An Argument For Handling Your Own Income Taxes
I am a busy, young professional with multiple income streams and can think of far better ways to spend my time than sitting in front of a pile of documents at my computer, tabulating my income taxes.
Filing the taxes is actually the easy part. Keeping a running document of every potential tax event over the calendar year is more taxing.
Then comes dealing with the litany of IRS correspondences. I have written in previous posts that I get a letter from the IRS demanding more money about every 3-6 months. This has been the case since 2008.
Let’s delve into the topic of taxes and why I insist on doing them myself.
The filing process is simple. We answer some questions on a piece of software which then tells us what we owe. Usually we can file electronically which makes everything nice and simple.
What matters to me is that I get exposed to the questions that the tax software asks. Every one of those questions is an opportunity for me to lower my taxes. It may not be something I can do that calendar year, but I can possibly plan for it in the future.
With the running ‘tab’ shown on an adjacent window, I know exactly what each move is costing me or profiting me. It’s a very useful feedback system. Exactly because of my years of doing my own taxes, I have learned that I can almost completely avoid paying taxes if I increase my deductions enough and earn the majority of my income from either my own business or from investments.
During the filing process, I learn how my taxes work. I believe that a fair proportion of physicians don’t quite understand their taxes, which is a shame. We are among the highest tax payers, it’s beneficial to know how it works even if we don’t profit from that knowledge immediately.
I have gotten in the habit of looking over the PDF tax document right after filing it – that’s the document the tax software generates. The tax forms are very different from the interactive tax softwares used to create them. Comparing the two together really helps a person understand how the tax system works.
This isn’t moral advice, however practically, it’s easier if you are honest on your taxes. There is a lot of room to lie on your taxes – we’re talking tens of thousands of dollars. The problem is that if you are dishonest then you have to genuinely be worried about the IRS being on your back.
If you are honest, it makes it much easier to push the envelope and welcome those IRS letters.
Having a business
An employed physician pays taxes on the income they receive from their employer, often reported on a W2 document, aka paystub. There are a few things an employee can deduct, though not much. Any major work expense deduction has to meet a floor percentage before it can start counting towards a deduction.
As a business, if I earned $10,000 in one month and needed to spend $2,000 on rent, $2,000 on a laptop, $500 on a car, and contributed $2,000 towards a qualified retirement account – then I would deduct that $6,500 directly from the $10,000 and be taxed on $3,500. The power of this speaks for itself.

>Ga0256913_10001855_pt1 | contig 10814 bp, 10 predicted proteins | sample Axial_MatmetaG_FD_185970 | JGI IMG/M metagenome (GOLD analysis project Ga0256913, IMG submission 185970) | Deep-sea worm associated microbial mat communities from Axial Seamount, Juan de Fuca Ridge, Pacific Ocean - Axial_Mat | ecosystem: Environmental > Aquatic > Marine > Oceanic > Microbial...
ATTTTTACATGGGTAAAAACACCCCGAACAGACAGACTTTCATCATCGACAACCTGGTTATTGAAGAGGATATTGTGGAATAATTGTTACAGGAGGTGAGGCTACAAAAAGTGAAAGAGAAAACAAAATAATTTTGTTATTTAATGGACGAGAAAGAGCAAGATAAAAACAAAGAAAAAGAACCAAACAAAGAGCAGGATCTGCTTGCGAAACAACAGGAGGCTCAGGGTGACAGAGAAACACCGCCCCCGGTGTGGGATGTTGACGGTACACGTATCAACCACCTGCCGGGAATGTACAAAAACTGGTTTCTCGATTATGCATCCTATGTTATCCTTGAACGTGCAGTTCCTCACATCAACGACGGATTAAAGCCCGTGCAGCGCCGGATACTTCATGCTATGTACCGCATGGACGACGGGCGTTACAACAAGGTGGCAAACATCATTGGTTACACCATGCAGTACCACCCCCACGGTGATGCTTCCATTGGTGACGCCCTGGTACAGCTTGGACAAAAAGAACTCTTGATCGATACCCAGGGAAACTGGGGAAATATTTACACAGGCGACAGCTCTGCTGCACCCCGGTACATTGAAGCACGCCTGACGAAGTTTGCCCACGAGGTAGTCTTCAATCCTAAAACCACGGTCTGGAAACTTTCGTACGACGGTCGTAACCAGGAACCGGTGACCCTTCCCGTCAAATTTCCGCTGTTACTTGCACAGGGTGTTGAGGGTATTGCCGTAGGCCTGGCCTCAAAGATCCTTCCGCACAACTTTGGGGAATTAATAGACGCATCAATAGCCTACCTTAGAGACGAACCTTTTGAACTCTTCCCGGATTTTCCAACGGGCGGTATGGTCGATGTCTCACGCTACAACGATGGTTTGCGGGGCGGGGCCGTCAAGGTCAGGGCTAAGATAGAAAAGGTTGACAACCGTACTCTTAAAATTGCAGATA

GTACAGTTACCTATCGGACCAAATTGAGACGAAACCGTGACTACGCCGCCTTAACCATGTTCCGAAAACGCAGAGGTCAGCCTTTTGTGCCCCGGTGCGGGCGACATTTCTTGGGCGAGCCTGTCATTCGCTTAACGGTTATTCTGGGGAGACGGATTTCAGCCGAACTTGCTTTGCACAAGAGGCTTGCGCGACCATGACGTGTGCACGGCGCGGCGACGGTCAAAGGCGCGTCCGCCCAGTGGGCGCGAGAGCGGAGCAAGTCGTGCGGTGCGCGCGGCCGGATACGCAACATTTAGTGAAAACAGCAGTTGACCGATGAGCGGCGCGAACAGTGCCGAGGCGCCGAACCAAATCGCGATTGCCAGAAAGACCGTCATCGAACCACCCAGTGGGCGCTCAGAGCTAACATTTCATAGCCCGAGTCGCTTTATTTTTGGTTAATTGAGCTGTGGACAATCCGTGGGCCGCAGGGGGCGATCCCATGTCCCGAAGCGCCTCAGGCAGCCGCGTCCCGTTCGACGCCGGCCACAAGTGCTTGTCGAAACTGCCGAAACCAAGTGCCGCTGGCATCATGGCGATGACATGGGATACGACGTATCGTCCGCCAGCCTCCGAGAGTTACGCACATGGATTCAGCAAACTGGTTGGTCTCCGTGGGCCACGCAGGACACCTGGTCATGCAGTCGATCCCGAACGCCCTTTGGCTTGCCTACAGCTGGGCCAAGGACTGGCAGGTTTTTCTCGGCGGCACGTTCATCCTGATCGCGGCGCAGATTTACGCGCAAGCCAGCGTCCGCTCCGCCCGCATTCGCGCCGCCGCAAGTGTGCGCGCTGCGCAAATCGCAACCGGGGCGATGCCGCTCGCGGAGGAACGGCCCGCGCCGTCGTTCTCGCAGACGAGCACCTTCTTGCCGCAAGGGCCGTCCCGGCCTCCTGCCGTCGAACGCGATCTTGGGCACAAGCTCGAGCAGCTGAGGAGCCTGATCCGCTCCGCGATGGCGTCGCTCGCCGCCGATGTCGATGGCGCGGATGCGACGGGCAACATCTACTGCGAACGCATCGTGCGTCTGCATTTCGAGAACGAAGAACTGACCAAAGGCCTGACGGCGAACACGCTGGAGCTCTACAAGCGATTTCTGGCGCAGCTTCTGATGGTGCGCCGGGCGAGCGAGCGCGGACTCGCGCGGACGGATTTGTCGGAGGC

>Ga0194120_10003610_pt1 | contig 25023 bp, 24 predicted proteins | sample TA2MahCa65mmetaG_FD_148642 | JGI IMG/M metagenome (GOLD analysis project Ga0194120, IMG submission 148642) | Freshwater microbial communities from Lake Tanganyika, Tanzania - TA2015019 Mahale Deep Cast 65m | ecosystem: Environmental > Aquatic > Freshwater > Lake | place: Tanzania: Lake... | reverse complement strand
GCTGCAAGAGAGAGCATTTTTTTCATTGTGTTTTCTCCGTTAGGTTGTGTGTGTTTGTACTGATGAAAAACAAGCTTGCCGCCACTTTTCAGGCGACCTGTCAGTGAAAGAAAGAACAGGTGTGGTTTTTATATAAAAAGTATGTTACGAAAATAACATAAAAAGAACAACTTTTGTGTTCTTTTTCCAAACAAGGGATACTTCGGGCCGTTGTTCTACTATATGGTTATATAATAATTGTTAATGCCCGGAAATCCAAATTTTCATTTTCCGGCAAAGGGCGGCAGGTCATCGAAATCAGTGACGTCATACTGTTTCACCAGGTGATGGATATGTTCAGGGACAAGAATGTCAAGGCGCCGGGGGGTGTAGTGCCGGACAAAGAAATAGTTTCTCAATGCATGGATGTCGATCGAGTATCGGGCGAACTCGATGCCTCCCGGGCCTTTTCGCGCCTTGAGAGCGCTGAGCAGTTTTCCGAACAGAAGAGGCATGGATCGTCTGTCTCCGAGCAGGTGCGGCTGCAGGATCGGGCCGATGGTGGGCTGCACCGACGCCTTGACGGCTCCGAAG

Accumulating Tax Information Over The Year
Whenever I am about to make a large purchase I think about whether it’s something that I can write off partially or completely against some income. This is another way I practice my tax muscles in preparation for tax-time.
I keep a digital Word document with every kind of major transaction throughout the year; when I dine out or spend money in a large group, travel or buy a new device. I add some notes next to it so I know in what context I spent that money.
When connecting spending with taxes, it reinforces the behavior of thinking about how one can save on taxes. If I need to replace my laptop and can show that I use it mostly for work then I can write it off against the profits from my business.
Dealing With IRS Audit Letters
I started out doing my own taxes once I entered residency and kept that up for 7 years until I decided that I was a baller and could afford an accountant. He was great, brilliant man, who charged me ~$1,000 a year to do my taxes.
For the past 3 years I decided to bring tax filing in-house. It wasn’t that I minded paying the $1,000, it was money well-spent – I wanted to better understand the process, in order to minimize my taxes as much as I had minimized my expenses.
I started getting audit letters in 2008, once my income surpassed $100k/year. Out of fear, I paid any amount that came in the mail from the IRS – I mean shit, they did that for a living, they must know what they are talking about. And the explanation were insanely over my head, written in a foreign language.
In the recent years, when I have been actually paying attention to the audit letters, I often find that the IRS is incorrect. Maybe back in those years I really was doing things wrong, not so much now.
Addressing IRS audit letters
Sometime in 2011, I got my first letter from the IRS which I could simply forward to my CPA instead of sweating over it. I took a snapshot of it and emailed it to him (after encrypting the email, of course!). The letter stated that I owed an extra $2,500. I was sure I owed it. However, my CPA explained to me why the IRS was incorrect and what I should write in reply.